“Structural film” denotes works, generally made between the mid-’60s and mid-’70s, whose shapes were often predetermined and which subordinated content to form. Perhaps the greatest example of the movement is Michael Snow’s Wavelength (1967), sometimes described as “a 45-minute zoom on a photo across a loft,” but more precisely as a minimalist exploration of the cinematic relations between time, space, narrative, and even color. The zoom appears uninterrupted, but ellipses are evident in changes in light through the window (in fact, a whole week passes). Over the course of that edited zoom, someone plays “Strawberry Fields Forever” on a record player, a man collapses, and a woman calls an ambulance. Sometimes the zoom is superimposed with footage of earlier or later in the film. The color grading occasionally changes, altering the mood with it. Little actually happens, but precisely for that reason, everything that does is imbued with significance. And Wavelength is only the tip of the iceberg that is Snow’s work. Anthology Film Archives’ complete retrospective of the Canadian director is a chance to rediscover what remains vital about structural film.
Many of those revelations are hidden in lesser-known, difficult-to-screen works. 1970’s A Casing Shelved is an exemplary case. It consists of a projection of a single 35mm slide depicting a bookcase in Snow’s studio, accompanied by a tape recording that describes the image, enumerating the contents of the shelf and other details. When Snow’s voice tells you of the clothes hanger dangling from the top shelf, the eye naturally moves to it. It seems to argue that cinema as an experience is not merely what is on the screen, that it also lives in the way the viewer seeks details, responds to audio cues, and otherwise privileges some part of the image over the other. Your observation might devolve into a stare as Snow’s voice entrances you; this too is a natural and therefore valid response. A film and its viewer cooperate to create its meaning.
Even the title of 2005’s SSHTOORRTY (the words “short” and “story” merged) makes an audience work to untangle it, preparing them to do the same with the narrative. The film is split into two parts which play simultaneously, with the images, sound, and subtitles (the characters speak in Farsi) all layered over one another. Each part tells half a story about a painter, his client, and the client’s wife, who is having an affair with the painter. The scene is just a few minutes long, but it repeats several times. The viewer can focus first on one half and then the other, then use the next few iterations to put together the narrative pieces. Or perhaps you’ll start with character details, watching the woman’s face as her husband announces what he knows, then use later loops to ascertain exactly what the living room looks like and the true color of the various walls, or to determine what happens to the wrapping of the painting that is tossed aside and seems to vanish (all of this is surprisingly tough, given the superimpositions). Here the viewer is tasked not only with contemplation, but also with participation.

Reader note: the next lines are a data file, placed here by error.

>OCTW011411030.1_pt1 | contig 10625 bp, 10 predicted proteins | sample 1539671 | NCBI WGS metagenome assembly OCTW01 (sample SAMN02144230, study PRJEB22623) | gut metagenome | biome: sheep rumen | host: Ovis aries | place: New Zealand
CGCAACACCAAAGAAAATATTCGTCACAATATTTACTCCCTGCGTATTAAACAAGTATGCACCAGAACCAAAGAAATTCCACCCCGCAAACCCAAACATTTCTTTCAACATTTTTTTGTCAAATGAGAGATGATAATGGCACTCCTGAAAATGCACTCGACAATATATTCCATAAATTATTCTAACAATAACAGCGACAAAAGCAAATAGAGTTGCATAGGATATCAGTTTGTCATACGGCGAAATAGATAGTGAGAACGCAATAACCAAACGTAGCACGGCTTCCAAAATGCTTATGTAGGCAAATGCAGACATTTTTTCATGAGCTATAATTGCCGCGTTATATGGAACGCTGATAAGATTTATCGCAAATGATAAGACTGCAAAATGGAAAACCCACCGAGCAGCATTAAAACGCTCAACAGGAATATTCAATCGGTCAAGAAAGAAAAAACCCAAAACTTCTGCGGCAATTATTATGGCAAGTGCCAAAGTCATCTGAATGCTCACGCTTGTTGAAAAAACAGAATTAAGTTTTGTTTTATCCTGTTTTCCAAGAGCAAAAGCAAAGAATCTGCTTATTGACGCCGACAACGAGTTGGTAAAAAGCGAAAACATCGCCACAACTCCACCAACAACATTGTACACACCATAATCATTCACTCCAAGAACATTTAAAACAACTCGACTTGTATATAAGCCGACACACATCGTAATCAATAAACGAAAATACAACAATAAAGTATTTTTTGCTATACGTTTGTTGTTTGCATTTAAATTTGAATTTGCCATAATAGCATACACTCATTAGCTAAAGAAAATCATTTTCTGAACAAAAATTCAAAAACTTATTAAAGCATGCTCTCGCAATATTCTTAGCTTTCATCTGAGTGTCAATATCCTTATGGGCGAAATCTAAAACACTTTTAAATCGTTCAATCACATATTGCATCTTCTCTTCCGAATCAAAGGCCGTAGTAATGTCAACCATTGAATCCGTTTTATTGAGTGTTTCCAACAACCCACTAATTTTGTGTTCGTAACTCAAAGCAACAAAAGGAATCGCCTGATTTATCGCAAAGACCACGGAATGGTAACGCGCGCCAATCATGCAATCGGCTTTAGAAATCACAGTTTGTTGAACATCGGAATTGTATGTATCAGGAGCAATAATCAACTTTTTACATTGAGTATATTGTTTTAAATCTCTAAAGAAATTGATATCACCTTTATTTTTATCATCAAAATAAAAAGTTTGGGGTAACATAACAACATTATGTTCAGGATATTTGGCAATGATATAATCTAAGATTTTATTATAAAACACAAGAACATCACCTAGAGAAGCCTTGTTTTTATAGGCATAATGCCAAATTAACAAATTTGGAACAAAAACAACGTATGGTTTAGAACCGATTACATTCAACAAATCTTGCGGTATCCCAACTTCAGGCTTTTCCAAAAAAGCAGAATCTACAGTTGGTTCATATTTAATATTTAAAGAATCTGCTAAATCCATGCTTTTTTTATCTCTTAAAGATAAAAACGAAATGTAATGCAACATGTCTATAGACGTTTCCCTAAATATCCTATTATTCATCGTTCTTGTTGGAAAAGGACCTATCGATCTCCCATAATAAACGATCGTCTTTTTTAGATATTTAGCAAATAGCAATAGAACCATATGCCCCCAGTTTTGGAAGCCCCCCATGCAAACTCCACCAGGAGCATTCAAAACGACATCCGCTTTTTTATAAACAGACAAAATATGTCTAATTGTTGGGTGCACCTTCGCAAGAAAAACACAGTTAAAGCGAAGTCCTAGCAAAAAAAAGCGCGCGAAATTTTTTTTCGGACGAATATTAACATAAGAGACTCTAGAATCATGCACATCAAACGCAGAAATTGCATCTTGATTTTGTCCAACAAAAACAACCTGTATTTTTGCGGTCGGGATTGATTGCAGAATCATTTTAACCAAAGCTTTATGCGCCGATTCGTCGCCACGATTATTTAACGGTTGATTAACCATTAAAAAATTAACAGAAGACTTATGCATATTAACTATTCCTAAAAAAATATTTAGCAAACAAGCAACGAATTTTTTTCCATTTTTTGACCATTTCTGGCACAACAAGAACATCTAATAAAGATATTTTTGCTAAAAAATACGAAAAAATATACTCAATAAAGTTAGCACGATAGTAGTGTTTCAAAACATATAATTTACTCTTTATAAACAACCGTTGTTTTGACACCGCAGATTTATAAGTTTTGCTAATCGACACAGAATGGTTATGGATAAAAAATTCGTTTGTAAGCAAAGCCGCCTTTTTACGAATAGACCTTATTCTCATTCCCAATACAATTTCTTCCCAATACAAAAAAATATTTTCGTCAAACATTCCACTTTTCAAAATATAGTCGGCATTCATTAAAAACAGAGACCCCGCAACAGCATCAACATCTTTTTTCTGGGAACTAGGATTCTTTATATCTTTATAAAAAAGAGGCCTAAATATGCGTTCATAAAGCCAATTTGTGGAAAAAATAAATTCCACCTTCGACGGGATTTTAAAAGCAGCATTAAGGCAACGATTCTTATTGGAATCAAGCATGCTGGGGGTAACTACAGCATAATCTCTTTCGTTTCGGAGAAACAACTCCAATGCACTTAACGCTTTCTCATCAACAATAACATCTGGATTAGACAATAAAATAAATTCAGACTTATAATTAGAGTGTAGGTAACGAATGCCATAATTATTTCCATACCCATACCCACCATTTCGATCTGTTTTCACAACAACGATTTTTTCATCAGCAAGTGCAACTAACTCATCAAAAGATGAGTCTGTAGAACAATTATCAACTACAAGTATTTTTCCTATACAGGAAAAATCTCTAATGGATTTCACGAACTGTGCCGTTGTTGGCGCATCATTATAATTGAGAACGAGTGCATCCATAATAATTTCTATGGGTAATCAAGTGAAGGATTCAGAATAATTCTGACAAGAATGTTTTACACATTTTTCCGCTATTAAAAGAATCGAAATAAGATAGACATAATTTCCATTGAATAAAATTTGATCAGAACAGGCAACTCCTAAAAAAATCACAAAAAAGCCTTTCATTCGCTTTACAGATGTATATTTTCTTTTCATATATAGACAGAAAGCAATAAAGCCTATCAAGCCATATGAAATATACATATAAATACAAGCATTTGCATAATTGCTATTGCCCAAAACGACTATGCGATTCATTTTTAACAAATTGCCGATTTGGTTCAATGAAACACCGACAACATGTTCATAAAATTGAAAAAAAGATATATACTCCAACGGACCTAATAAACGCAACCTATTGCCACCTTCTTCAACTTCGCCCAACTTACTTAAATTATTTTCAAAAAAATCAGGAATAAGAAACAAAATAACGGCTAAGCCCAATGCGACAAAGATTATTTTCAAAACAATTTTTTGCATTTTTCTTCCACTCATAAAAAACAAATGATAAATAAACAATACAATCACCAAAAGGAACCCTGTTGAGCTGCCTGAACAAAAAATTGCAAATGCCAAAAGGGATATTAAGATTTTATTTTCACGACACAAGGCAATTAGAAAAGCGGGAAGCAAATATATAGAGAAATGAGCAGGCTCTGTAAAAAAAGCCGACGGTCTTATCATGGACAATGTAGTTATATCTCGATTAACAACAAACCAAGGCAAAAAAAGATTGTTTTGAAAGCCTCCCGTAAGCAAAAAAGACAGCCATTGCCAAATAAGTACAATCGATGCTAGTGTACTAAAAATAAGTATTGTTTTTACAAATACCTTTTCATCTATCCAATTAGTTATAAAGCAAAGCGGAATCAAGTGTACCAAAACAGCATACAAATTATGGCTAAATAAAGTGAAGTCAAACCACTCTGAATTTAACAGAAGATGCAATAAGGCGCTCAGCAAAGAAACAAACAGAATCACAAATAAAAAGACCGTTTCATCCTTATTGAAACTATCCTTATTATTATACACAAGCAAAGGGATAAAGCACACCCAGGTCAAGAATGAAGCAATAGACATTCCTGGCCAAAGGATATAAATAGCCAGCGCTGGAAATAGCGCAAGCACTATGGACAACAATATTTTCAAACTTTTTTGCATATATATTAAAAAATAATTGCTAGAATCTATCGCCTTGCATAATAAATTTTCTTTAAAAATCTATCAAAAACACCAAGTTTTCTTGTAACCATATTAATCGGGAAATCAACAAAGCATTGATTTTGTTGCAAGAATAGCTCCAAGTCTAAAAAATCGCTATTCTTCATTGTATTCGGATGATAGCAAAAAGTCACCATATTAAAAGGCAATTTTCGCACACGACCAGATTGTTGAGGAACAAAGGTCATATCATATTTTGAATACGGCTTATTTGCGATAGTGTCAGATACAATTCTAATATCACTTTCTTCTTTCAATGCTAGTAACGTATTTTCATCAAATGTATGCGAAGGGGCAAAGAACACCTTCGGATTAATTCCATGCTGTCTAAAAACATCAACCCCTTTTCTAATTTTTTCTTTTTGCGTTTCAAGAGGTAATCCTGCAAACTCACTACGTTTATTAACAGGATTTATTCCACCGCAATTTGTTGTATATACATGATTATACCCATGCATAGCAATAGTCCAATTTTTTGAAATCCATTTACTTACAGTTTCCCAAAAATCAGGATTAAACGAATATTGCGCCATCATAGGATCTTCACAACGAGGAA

As Malcolm Turvey has written, this playfulness, or Snow’s “ludic sovereignty over space and time,” is a hallmark of his 21st-century work. Prelude (2000) is again built around a single shot, this one a pan across a room where a group is eating dinner before a trip to a movie theater. The sound is out of sync for most of the running time, beginning far ahead of what we see, with the visuals only at the end “catching up” to what we heard at the start. This disparity forces the viewer to mentally realign sound and image, and therefore time and space as well. Similarly, 2003’s WVLNT (Wavelength for Those Who Don’t Have the Time) compresses the older film into three superimposed shots, making it run only 15 minutes. It’s a pointed crack at anyone who would dismiss Wavelength based on its synopsis, but it’s also a chaotic and dense experience that makes it apparent how much is really happening in the original. These “ludic” qualities emphasize the gulf between Snow’s sense of play and more capitalist orientations of time.
Snow demands more of an audience than they may be used to, but such fastidiousness is integral both to filmmaking and criticism. For writers as disparate as Manny Farber and Roland Barthes, details like the hat brims in Howard Hawks films or the hairstyles in 1953’s Julius Caesar were of greater import than character psychology or reductive sociopolitical interpretations of narratives. Farber, who despised prestigious “White Elephant” art and championed the “Termite” art of genre directors, was a great appreciator of Snow, because both understood movies as art more mysterious and sublime than mere storytelling devices. Snow’s films are not just for academics and artists; they are for anyone wondering what makes movies special, or just looking for movies that truly are special.
Retrospective: Michael Snow plays at Anthology Film Archives (32 Second Avenue, East Village, Manhattan) December 3–14.
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